Backstory. It’s the ugly red-headed step child that no one ever likes, but finds necessary to keep around. Like it or not, backstory can be very helpful in enriching a story and giving it depth that can’t be done any other way. However, backstory also can be easily misused and become the anchor that pulls a story into a dark abyss of unreadable slush. This happens because backstory essentially stops the story cold. But don’t fret, because there are a few things that can be done to help keep backstory from being said anchor.
The first rule of backstory… Only tell the reader what they need to know in that moment to understand the story. It isn’t necessary to load a reader up with information that they don’t need right away. Does the reader really need to know that the main character’s father has been in a mental hospital for the last six years? Or that the main character’s favorite team is the Red Sox? Or maybe the main character likes to wear cut off jeans and holey T-shirts every Saturday when he (or she) likes to go to their favorite local pub. Unless that information is necessary to the story right in that moment of the story, it should be come at a later time.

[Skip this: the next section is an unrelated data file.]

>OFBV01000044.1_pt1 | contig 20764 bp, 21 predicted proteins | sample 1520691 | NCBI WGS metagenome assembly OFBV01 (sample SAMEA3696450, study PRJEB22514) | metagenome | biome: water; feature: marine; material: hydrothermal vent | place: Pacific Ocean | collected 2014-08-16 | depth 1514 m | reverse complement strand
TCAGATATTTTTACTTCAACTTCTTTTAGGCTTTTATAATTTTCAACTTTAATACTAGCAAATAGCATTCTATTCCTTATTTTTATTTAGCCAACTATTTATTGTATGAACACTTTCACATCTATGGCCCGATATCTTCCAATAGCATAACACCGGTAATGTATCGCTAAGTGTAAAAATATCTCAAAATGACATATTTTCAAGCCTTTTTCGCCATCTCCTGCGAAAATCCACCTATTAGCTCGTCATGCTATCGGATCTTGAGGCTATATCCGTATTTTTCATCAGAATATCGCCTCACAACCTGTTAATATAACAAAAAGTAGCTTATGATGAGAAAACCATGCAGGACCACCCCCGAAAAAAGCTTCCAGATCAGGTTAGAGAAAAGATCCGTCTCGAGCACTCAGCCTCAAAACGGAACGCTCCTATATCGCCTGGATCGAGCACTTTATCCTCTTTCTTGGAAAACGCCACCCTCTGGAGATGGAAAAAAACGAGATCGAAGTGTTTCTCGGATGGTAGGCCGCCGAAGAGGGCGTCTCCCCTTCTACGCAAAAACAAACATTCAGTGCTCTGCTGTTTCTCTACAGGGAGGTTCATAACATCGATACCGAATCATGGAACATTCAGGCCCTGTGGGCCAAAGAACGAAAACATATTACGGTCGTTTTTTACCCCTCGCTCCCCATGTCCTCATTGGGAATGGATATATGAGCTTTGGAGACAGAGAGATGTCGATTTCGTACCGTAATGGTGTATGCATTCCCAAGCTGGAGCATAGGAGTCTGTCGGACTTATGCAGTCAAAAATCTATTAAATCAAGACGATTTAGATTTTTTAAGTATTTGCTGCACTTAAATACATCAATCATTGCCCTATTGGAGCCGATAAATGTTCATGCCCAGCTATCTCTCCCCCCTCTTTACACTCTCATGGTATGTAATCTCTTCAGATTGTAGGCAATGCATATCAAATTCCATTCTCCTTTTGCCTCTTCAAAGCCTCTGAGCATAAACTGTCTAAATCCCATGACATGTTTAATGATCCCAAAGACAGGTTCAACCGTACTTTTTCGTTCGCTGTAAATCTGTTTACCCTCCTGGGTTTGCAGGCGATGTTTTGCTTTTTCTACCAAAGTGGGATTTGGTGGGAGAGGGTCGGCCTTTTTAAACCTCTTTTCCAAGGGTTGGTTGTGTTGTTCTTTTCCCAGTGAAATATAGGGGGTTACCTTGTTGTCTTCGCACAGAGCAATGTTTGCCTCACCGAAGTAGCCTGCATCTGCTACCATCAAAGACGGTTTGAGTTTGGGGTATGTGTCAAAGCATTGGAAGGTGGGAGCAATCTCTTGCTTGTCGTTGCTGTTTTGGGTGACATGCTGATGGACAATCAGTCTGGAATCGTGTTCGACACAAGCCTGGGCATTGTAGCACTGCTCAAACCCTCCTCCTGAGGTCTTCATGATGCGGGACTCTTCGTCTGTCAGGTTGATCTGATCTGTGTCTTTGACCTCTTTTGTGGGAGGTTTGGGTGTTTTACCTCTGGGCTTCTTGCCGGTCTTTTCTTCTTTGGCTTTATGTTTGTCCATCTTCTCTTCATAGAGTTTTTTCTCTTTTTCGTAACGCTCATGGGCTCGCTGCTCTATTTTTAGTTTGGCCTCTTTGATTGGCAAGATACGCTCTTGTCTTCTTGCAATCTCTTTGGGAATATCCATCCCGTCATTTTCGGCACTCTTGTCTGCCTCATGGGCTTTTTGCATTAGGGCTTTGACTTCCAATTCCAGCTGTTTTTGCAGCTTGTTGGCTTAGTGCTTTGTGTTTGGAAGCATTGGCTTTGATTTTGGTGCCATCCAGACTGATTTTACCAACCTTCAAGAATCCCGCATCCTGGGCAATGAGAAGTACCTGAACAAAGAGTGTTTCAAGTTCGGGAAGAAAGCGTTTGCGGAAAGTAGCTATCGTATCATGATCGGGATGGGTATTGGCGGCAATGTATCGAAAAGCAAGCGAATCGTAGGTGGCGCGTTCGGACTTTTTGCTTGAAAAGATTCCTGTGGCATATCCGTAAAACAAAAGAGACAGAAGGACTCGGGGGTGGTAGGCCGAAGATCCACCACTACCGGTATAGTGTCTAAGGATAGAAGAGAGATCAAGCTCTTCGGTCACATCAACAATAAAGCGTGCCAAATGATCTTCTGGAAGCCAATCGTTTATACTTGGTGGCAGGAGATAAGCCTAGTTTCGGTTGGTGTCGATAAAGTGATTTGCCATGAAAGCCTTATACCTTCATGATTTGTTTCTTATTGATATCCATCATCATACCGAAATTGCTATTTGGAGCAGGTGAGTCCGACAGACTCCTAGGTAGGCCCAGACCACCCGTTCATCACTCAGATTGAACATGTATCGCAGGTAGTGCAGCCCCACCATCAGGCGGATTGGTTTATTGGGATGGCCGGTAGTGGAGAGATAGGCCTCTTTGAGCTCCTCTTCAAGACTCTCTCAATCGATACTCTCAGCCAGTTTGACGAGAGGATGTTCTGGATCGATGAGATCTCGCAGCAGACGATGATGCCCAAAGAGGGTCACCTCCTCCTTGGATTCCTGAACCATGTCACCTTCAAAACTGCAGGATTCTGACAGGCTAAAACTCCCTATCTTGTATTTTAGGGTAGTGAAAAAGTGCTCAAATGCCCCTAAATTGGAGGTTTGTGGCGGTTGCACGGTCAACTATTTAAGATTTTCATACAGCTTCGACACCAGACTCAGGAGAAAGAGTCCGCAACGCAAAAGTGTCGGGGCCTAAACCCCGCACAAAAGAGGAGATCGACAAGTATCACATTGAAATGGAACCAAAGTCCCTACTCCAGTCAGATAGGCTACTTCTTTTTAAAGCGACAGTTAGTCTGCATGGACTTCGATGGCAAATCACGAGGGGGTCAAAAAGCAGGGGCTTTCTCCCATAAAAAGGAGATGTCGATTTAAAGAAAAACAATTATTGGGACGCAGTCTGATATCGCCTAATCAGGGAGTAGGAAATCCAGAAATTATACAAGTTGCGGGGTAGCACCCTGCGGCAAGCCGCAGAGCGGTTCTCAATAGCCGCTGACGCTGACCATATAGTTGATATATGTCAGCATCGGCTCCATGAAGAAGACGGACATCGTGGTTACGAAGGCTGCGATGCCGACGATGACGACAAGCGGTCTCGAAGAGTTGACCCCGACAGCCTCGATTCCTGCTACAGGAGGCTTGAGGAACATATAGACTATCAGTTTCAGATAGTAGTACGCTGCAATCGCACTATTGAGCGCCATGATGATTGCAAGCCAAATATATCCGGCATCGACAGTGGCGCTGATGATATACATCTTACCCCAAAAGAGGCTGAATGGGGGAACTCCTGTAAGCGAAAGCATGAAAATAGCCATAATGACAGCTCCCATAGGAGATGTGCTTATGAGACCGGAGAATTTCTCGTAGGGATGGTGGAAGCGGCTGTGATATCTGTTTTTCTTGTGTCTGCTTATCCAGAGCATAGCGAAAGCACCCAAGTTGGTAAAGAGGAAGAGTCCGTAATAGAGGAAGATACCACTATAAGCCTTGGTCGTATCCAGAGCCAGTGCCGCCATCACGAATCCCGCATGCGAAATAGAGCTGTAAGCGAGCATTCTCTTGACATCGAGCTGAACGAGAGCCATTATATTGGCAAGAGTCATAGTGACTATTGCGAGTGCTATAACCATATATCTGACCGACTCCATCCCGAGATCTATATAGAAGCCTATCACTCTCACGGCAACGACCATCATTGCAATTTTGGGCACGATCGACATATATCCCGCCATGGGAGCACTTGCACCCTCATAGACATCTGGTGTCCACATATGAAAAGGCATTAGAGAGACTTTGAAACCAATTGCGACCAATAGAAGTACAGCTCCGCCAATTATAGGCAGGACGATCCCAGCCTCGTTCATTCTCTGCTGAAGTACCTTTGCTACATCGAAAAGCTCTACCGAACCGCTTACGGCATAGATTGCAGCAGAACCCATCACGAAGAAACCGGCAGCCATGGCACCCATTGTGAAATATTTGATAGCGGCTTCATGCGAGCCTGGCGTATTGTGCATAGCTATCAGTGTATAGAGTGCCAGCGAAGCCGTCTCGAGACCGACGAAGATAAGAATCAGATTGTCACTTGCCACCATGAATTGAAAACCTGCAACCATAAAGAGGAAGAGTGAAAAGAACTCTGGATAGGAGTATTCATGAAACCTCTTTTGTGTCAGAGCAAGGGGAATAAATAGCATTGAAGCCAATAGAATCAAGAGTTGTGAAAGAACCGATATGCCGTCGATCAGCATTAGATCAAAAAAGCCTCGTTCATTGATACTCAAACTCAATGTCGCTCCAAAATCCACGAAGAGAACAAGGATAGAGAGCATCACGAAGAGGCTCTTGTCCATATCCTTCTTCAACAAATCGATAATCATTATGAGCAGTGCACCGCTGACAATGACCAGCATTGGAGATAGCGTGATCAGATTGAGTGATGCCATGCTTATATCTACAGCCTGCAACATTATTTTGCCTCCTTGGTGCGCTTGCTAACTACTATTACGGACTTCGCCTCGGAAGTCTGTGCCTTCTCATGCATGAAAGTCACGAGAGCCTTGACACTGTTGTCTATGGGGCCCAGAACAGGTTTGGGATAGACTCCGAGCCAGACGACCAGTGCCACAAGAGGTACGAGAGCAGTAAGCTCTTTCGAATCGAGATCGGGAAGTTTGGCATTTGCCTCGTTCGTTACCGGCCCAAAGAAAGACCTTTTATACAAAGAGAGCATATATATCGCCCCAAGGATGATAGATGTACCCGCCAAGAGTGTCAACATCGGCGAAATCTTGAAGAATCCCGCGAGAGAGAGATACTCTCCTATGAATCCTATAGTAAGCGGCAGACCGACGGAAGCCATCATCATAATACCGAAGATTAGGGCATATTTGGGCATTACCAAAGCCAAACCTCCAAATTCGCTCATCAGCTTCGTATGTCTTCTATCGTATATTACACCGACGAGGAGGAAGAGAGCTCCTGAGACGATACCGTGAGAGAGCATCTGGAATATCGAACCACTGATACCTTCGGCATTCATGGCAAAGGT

Okay, so the time has come when there is some important information that must be put in the story. What then? Then, it should be dribbled in little bits at a time; A little here and a little there can go a long way. Too much information in one place will pull the reader from the story, and may make them stop reading altogether. These large clumps of backstory are often called “info dumps” and should be avoided at all cost. How can this be avoided?
Here are a few ways to add backstory without hitting the reader over the head with the information…
- through dialogue
- through narration
- through “inner” dialogue
Make sure when using these techniques that it isn’t being spoon fed to the reader. Spread it out to make it easier to swallow and your reader will love you for it.